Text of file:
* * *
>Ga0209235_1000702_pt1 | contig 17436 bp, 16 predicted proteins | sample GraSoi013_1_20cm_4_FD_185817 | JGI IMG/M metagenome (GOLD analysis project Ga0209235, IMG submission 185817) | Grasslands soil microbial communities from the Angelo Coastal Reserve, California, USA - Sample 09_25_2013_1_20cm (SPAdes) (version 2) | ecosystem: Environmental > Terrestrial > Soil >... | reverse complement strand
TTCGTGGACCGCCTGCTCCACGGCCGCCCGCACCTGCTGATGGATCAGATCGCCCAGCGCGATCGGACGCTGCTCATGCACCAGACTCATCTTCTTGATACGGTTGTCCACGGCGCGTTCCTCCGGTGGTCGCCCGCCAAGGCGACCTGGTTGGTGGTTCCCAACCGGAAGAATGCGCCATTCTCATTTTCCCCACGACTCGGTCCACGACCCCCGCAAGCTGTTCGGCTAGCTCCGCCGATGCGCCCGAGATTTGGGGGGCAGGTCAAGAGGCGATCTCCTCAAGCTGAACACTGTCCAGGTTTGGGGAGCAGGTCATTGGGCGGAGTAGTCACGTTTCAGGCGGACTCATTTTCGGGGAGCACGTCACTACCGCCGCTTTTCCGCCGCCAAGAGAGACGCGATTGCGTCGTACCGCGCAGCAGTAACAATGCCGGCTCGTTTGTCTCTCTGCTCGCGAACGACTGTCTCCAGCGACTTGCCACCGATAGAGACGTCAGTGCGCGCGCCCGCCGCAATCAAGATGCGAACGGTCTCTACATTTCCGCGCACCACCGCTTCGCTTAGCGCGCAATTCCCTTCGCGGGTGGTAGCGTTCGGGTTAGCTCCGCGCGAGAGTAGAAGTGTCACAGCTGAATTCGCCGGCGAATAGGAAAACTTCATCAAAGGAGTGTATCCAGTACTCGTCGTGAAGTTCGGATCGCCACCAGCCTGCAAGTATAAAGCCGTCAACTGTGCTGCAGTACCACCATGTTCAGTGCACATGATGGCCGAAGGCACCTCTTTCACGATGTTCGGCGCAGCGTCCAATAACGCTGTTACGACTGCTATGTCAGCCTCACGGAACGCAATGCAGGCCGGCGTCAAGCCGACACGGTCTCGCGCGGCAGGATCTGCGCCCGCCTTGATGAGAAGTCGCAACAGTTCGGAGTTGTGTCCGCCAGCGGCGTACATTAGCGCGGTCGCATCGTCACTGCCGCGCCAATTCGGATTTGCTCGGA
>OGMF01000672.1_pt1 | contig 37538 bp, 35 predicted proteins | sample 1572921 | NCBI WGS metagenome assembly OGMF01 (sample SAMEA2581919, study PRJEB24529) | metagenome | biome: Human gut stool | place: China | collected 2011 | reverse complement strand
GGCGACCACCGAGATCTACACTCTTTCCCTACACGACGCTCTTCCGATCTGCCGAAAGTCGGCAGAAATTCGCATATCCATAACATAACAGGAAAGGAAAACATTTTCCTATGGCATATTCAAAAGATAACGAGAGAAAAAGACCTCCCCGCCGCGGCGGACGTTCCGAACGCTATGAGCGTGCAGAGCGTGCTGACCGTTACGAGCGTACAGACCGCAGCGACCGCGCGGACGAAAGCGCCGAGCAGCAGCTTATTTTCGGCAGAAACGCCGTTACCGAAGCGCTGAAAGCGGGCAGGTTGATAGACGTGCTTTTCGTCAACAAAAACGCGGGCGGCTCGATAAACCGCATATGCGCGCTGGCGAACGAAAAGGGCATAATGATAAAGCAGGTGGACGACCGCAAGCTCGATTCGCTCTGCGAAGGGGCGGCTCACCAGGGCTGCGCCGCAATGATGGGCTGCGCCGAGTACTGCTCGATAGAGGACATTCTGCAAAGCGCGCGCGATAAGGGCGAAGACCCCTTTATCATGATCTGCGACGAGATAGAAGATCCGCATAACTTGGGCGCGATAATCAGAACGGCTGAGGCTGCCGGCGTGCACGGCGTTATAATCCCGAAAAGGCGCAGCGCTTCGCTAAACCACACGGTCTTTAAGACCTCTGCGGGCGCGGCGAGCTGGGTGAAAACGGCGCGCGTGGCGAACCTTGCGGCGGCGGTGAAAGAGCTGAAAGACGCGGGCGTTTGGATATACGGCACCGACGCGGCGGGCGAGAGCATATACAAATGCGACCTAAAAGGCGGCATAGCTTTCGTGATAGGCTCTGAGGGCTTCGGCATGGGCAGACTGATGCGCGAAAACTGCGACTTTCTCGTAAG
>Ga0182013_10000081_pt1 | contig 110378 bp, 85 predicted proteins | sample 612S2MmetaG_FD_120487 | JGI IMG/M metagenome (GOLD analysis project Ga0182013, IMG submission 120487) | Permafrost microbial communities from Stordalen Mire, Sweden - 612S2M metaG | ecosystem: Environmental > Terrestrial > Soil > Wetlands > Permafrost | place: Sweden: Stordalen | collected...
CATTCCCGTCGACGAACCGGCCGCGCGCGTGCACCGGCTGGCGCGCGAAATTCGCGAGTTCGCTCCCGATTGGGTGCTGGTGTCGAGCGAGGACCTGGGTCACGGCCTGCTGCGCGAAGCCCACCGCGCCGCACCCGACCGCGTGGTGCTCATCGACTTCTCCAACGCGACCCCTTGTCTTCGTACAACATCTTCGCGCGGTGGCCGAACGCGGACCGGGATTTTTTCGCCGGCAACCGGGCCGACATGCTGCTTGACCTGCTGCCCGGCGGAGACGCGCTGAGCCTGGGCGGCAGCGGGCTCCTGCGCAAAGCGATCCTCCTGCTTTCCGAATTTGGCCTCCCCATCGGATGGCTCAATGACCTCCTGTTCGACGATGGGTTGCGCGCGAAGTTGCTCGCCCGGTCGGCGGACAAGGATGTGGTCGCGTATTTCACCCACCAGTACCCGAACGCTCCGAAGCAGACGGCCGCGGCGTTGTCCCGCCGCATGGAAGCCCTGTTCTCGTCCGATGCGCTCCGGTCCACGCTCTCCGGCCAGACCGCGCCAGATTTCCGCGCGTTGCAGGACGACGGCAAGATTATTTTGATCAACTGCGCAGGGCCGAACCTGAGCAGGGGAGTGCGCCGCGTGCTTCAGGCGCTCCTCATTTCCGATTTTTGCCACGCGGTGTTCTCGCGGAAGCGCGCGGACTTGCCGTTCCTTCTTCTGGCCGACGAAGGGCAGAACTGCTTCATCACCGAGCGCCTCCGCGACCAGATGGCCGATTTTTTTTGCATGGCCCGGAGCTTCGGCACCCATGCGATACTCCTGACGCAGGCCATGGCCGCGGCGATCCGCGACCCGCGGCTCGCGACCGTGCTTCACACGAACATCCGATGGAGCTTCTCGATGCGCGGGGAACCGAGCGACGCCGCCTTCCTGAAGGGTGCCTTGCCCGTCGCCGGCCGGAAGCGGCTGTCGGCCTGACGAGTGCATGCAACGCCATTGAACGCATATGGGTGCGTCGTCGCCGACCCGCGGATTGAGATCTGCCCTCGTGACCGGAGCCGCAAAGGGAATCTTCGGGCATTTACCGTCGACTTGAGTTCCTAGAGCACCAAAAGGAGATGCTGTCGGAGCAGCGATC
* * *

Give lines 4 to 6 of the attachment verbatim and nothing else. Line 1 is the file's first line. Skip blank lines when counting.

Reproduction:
GGCGACCACCGAGATCTACACTCTTTCCCTACACGACGCTCTTCCGATCTGCCGAAAGTCGGCAGAAATTCGCATATCCATAACATAACAGGAAAGGAAAACATTTTCCTATGGCATATTCAAAAGATAACGAGAGAAAAAGACCTCCCCGCCGCGGCGGACGTTCCGAACGCTATGAGCGTGCAGAGCGTGCTGACCGTTACGAGCGTACAGACCGCAGCGACCGCGCGGACGAAAGCGCCGAGCAGCAGCTTATTTTCGGCAGAAACGCCGTTACCGAAGCGCTGAAAGCGGGCAGGTTGATAGACGTGCTTTTCGTCAACAAAAACGCGGGCGGCTCGATAAACCGCATATGCGCGCTGGCGAACGAAAAGGGCATAATGATAAAGCAGGTGGACGACCGCAAGCTCGATTCGCTCTGCGAAGGGGCGGCTCACCAGGGCTGCGCCGCAATGATGGGCTGCGCCGAGTACTGCTCGATAGAGGACATTCTGCAAAGCGCGCGCGATAAGGGCGAAGACCCCTTTATCATGATCTGCGACGAGATAGAAGATCCGCATAACTTGGGCGCGATAATCAGAACGGCTGAGGCTGCCGGCGTGCACGGCGTTATAATCCCGAAAAGGCGCAGCGCTTCGCTAAACCACACGGTCTTTAAGACCTCTGCGGGCGCGGCGAGCTGGGTGAAAACGGCGCGCGTGGCGAACCTTGCGGCGGCGGTGAAAGAGCTGAAAGACGCGGGCGTTTGGATATACGGCACCGACGCGGCGGGCGAGAGCATATACAAATGCGACCTAAAAGGCGGCATAGCTTTCGTGATAGGCTCTGAGGGCTTCGGCATGGGCAGACTGATGCGCGAAAACTGCGACTTTCTCGTAAG
>Ga0182013_10000081_pt1 | contig 110378 bp, 85 predicted proteins | sample 612S2MmetaG_FD_120487 | JGI IMG/M metagenome (GOLD analysis project Ga0182013, IMG submission 120487) | Permafrost microbial communities from Stordalen Mire, Sweden - 612S2M metaG | ecosystem: Environmental > Terrestrial > Soil > Wetlands > Permafrost | place: Sweden: Stordalen | collected...
CATTCCCGTCGACGAACCGGCCGCGCGCGTGCACCGGCTGGCGCGCGAAATTCGCGAGTTCGCTCCCGATTGGGTGCTGGTGTCGAGCGAGGACCTGGGTCACGGCCTGCTGCGCGAAGCCCACCGCGCCGCACCCGACCGCGTGGTGCTCATCGACTTCTCCAACGCGACCCCTTGTCTTCGTACAACATCTTCGCGCGGTGGCCGAACGCGGACCGGGATTTTTTCGCCGGCAACCGGGCCGACATGCTGCTTGACCTGCTGCCCGGCGGAGACGCGCTGAGCCTGGGCGGCAGCGGGCTCCTGCGCAAAGCGATCCTCCTGCTTTCCGAATTTGGCCTCCCCATCGGATGGCTCAATGACCTCCTGTTCGACGATGGGTTGCGCGCGAAGTTGCTCGCCCGGTCGGCGGACAAGGATGTGGTCGCGTATTTCACCCACCAGTACCCGAACGCTCCGAAGCAGACGGCCGCGGCGTTGTCCCGCCGCATGGAAGCCCTGTTCTCGTCCGATGCGCTCCGGTCCACGCTCTCCGGCCAGACCGCGCCAGATTTCCGCGCGTTGCAGGACGACGGCAAGATTATTTTGATCAACTGCGCAGGGCCGAACCTGAGCAGGGGAGTGCGCCGCGTGCTTCAGGCGCTCCTCATTTCCGATTTTTGCCACGCGGTGTTCTCGCGGAAGCGCGCGGACTTGCCGTTCCTTCTTCTGGCCGACGAAGGGCAGAACTGCTTCATCACCGAGCGCCTCCGCGACCAGATGGCCGATTTTTTTTGCATGGCCCGGAGCTTCGGCACCCATGCGATACTCCTGACGCAGGCCATGGCCGCGGCGATCCGCGACCCGCGGCTCGCGACCGTGCTTCACACGAACATCCGATGGAGCTTCTCGATGCGCGGGGAACCGAGCGACGCCGCCTTCCTGAAGGGTGCCTTGCCCGTCGCCGGCCGGAAGCGGCTGTCGGCCTGACGAGTGCATGCAACGCCATTGAACGCATATGGGTGCGTCGTCGCCGACCCGCGGATTGAGATCTGCCCTCGTGACCGGAGCCGCAAAGGGAATCTTCGGGCATTTACCGTCGACTTGAGTTCCTAGAGCACCAAAAGGAGATGCTGTCGGAGCAGCGATC